Tim Burton's "Frankenweenie" is about to hit the U.S. theaters very soon, but before that, the director took some time to discuss the inspiration of his latest creation. Being known as a filmmaker who made various eccentric flicks, Burton opens up to Chicago Tribune that his new stop-motion movie, which has generated relatively positive reviews from critics so far, is actually inspired by his own story with his dog when he was a young boy.
"I had this strong connection with a mutt we had named Pepe," Burton recalls, "and it was a good connection." He says, "Like your first love. It was very powerful. The dog was not meant to live very long because of a disease he had, but he ended up living quite a long time. So you have this strong connection, and then you think: 'Well, how long is this going to last?' You don't really understand those concepts of death at the time."
For those who are unfamiliar with "Frankenweenie", the black-and-white film is a heartwarming tale about a boy and his dog. After unexpectedly losing his beloved dog Sparky, young Victor harnesses the power of science to bring his best friend back to life-with just a few minor adjustments. He tries to hide his home-sewn creation, but when Sparky gets out, the entire town all learn that getting a new "leash on life" can be monstrous.
While Burton's real-life pet was a mutt, the dog in his film happens to be a bull terrier. Explaining why he chooses the breed, he says, "My original drawings for the film are quite abstract. They don't really identify a breed so much. I was trying to make the dog more general with the right kind of spirit. But when it came to going with a real dog, (using a bull terrier) definitely felt like the right type. They're quite special-looking. The ones I've known have got good personalities."
Aside from talking about the dog that inspires his movie, Burton discusses why he always makes dark-themed movies instead of cartoony ones for children. Having no regret that he once got fired by Walt Disney Pictures for making films that were too scary for children, the British director says that things related to "death" have become unavoidable elements in children's tales.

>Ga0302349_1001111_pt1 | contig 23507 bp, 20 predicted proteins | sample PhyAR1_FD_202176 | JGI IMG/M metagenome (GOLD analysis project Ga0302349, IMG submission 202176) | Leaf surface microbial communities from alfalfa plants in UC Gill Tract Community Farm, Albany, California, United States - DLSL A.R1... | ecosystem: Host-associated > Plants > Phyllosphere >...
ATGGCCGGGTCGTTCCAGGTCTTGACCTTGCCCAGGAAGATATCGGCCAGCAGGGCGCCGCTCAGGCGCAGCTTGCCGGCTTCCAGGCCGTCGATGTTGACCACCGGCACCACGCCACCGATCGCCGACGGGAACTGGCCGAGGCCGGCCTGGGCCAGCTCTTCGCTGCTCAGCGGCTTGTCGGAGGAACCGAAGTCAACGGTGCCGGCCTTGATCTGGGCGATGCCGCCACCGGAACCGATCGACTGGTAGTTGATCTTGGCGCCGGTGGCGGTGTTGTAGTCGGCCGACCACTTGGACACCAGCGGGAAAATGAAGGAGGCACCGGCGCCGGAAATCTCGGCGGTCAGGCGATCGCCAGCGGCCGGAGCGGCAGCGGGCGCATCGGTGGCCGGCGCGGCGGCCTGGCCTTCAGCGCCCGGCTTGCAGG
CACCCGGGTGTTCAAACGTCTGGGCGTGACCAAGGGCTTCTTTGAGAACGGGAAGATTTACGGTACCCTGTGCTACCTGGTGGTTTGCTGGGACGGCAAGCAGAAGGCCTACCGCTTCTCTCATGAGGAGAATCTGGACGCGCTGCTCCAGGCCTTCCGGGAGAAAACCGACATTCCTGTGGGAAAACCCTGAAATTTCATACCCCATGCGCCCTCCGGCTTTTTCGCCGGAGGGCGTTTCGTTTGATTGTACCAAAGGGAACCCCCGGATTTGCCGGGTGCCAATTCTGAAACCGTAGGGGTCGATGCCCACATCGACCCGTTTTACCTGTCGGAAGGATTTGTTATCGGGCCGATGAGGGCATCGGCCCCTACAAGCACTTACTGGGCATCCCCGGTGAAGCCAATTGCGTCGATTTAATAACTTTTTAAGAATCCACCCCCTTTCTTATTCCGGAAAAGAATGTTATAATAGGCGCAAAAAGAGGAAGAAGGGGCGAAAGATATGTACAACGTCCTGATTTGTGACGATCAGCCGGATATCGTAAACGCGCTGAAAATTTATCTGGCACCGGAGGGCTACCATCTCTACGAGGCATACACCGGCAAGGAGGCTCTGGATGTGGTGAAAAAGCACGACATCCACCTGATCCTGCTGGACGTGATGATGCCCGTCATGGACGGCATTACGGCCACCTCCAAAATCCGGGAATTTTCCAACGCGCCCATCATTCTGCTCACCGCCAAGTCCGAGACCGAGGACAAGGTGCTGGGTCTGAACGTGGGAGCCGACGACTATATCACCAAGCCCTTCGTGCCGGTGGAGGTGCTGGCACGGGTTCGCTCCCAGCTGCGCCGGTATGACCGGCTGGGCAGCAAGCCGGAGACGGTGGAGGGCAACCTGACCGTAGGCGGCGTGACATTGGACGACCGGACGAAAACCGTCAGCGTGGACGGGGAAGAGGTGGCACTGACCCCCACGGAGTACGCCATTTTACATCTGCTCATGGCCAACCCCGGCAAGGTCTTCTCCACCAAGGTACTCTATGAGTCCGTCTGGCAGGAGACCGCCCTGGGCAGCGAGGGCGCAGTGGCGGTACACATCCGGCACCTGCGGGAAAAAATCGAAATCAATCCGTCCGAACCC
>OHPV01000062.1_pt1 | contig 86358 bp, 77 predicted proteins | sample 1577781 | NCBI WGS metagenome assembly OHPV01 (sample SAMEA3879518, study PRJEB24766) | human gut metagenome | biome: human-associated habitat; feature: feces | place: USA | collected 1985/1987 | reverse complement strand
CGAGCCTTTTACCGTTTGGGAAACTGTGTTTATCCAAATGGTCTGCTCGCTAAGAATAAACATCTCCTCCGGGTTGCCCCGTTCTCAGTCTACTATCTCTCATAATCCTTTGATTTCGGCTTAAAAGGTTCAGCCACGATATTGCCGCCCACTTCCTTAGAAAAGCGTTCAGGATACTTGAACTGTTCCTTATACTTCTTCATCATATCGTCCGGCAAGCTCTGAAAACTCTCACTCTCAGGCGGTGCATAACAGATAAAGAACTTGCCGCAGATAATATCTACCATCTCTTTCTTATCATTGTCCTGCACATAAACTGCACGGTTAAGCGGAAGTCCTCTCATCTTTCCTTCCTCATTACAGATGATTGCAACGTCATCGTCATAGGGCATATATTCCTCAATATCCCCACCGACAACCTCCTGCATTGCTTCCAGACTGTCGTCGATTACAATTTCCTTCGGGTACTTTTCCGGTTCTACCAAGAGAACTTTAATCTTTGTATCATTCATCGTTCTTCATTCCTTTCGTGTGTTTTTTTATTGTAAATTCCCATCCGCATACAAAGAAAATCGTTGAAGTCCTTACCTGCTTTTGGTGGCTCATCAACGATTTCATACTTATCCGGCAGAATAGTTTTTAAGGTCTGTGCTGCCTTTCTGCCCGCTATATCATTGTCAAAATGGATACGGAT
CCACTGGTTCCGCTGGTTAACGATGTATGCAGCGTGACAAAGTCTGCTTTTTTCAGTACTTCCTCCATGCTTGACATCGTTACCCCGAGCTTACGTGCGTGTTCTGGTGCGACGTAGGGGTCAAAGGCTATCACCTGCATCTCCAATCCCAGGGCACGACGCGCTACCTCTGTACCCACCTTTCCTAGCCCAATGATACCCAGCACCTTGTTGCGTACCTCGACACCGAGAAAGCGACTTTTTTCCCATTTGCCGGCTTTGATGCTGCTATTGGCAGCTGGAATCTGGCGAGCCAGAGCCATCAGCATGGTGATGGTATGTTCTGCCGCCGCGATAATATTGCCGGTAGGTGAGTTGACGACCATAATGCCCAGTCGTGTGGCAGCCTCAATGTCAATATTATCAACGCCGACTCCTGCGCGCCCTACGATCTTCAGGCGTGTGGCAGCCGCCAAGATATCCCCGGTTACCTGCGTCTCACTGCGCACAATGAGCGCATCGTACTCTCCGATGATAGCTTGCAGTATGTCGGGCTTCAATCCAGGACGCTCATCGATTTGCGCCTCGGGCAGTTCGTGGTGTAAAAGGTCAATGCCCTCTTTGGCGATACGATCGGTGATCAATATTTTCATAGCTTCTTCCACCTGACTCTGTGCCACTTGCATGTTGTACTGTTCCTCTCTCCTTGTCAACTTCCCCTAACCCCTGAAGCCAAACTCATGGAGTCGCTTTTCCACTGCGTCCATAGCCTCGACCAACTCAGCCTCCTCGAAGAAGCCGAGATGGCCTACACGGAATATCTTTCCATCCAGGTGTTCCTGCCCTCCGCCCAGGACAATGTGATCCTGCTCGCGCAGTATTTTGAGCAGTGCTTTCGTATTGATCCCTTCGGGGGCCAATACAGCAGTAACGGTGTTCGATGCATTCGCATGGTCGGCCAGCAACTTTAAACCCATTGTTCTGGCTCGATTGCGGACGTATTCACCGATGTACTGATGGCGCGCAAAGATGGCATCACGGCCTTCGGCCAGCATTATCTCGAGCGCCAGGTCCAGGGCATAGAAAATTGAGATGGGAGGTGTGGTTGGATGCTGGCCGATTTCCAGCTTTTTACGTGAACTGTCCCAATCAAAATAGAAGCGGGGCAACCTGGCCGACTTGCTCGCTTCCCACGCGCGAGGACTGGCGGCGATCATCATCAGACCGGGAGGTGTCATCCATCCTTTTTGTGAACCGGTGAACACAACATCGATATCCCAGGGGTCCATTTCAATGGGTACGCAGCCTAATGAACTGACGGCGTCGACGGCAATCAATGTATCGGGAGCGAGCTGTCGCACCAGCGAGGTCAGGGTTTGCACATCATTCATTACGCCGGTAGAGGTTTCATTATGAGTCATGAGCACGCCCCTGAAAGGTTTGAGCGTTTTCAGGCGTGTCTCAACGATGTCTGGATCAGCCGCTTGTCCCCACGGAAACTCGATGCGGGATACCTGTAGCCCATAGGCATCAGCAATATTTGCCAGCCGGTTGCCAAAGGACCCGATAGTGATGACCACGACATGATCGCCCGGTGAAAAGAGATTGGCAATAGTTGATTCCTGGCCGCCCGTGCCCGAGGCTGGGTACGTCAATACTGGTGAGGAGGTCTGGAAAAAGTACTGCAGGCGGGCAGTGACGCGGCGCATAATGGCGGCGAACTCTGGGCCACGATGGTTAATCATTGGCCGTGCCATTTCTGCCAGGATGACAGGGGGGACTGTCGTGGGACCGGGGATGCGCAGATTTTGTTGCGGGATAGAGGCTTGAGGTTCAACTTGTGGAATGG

"In this 'Frankenweenie' film, I make a reference to 'Bambi' because Disney founded itself on exploring those things - Bambi's mother dying, for example. Or 'The Lion King' - there's death all over that movie," he claims. "I find that people at the company forget the history of Walt Disney movies. 'Old Yeller', 'Snow White' - the movies had scary elements. I felt 'Frankenweenie' was a pretty classic Disney movie."
Burton insists that "Frankenweenie" is actually not that scary for kids. "There's no yelping and screaming. No bodies being crushed," he says. "I felt like it's the safest and most positive way to explore those themes. It's more of a fantasy, a wish fulfillment. Do I really want to bring my dead dog back? My dead grandmother? My dead parents? Not really."
Of his experience on getting fired from Disney, Burton says, "I've been in and out of Disney both positively and negatively. (Getting fired) has happened to me so many times! I will say that there were no fights about (shooting this movie) in black and white, which was great because I wouldn't have done it without doing that. They could have made that an issue and they didn't. I'm always grateful for anything like that - where they at least try to see it the way you do, and then accept it."
"Frankenweenie" will make its way out Stateside on October 5.